Here are my annotated notes on setting up OSX to contribute to the Westlicht performer sequencer.

1st step is cloning the github repository:

mkdir performer-sequencer
cd performer-sequencer
git clone --recursive

I don’t recall if git is pre-installed on modern macs. If not you’ll need to install git as well. One item which is not installed is is cmake. Realizing I needed cmake and possibly other items is what prompted me to create this post.

I already had homebrew installed, so tried :

brew upgrade cmake
brew install sdl2
brew install libusb # perhaps not needed
brew install libusb-compat

which, after updating brew, worked (we’ll need sdl2 and libusb later on)

A first attempt at compiling is done with:

cd performer
make tools_install

Note that this step appears to install the arm compiler tools. I wish I would have skipped this and saw if things worked without them. Eventually I’ll need them but in case I do not move forward on this I’d prefer to not have the tools installed on my computer – especially as they are not under package management.

My install failed anyway with:

configure: error: libusb-1.x is required for the MPSSE mode of FTDI based devices
make[1]: *** No targets specified and no makefile found.  Stop.
make[1]: Nothing to be done for `install'.

so moving on…

make setup_stm32

sets up the build dirs according to the developers readme. Ran without fail.

Next up is:

make setup_sim

My first results i below. However as a note I performed a parallel install and had a different error:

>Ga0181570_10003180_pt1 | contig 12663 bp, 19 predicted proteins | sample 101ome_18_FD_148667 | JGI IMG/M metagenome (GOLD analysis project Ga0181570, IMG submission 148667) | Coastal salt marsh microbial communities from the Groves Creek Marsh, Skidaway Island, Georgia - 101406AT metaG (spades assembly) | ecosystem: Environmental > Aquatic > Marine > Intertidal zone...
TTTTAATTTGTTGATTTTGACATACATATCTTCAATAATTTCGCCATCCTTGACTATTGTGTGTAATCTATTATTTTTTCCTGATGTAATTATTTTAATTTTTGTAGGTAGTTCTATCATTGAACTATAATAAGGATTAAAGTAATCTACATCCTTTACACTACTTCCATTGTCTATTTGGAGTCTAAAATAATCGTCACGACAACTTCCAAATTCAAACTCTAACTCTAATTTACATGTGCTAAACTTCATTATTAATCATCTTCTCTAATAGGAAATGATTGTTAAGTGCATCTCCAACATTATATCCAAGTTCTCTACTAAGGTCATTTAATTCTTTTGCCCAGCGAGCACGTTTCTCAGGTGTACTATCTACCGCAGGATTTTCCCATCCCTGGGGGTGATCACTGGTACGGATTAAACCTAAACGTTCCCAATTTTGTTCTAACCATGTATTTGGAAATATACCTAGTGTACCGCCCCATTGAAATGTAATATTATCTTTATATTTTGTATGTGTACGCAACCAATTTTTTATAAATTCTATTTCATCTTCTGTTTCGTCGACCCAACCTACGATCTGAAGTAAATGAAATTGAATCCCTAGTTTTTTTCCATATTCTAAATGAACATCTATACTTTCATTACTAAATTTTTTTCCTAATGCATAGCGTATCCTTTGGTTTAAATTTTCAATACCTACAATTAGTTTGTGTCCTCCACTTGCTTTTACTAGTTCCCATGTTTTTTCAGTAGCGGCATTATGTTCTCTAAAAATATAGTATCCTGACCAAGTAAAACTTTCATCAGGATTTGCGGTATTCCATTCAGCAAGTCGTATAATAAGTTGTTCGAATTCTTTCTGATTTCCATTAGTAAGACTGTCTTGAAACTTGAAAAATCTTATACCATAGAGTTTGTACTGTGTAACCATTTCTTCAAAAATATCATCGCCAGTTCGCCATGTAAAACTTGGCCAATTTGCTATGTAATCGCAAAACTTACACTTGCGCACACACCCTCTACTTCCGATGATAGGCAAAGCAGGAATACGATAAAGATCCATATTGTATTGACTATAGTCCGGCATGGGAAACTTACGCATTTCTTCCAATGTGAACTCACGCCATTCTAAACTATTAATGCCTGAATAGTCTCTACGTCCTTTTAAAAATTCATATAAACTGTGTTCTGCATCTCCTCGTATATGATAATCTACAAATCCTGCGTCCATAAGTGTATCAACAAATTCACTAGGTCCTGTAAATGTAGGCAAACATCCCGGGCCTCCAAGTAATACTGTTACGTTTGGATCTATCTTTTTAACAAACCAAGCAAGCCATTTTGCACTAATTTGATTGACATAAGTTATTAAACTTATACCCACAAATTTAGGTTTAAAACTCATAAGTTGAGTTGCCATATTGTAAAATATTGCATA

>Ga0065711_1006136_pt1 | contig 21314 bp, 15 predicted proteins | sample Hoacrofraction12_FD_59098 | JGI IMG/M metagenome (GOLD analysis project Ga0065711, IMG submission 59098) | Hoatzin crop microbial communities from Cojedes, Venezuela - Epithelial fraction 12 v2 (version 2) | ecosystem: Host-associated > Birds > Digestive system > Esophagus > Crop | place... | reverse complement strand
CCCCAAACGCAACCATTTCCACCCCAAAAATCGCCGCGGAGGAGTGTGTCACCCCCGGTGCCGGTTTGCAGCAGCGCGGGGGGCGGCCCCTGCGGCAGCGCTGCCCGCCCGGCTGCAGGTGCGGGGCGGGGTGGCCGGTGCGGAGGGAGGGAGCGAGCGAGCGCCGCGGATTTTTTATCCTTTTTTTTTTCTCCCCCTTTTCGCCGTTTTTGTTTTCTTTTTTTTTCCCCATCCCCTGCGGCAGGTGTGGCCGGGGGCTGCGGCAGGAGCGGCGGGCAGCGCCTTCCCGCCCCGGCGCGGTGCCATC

libopencm3 submodule not found!

which was fixed with :

git submodule update --init --recursive

The first time I tried, it exited with:

-- Building for platform sim ...
CMake Error at /usr/local/Cellar/cmake/3.15.4/share/cmake/Modules/FindPackageHandleStandardArgs.cmake:137 (message):
  Could NOT find SDL2 (missing: SDL2_LIBRARY SDL2_INCLUDE_DIR)
Call Stack (most recent call first):
  /usr/local/Cellar/cmake/3.15.4/share/cmake/Modules/FindPackageHandleStandardArgs.cmake:378 (_FPHSA_FAILURE_MESSAGE)
  src/platform/sim/CMakeLists.txt:8 (find_package)

-- Configuring incomplete, errors occurred!
See also "/Users/jack/performer-sequencer/performer/build/sim/debug/CMakeFiles/CMakeOutput.log".
make: *** [setup_sim] Error 1

I need to fix this but first I may as well try compiling the sequencer itself:

cd build/stm32/release
make -j

which, surprisingly worked :

[100%] Built target sequencer

To build for the simulator:

make setup_sim
cd build/sim/debug
make -j

To run the simulator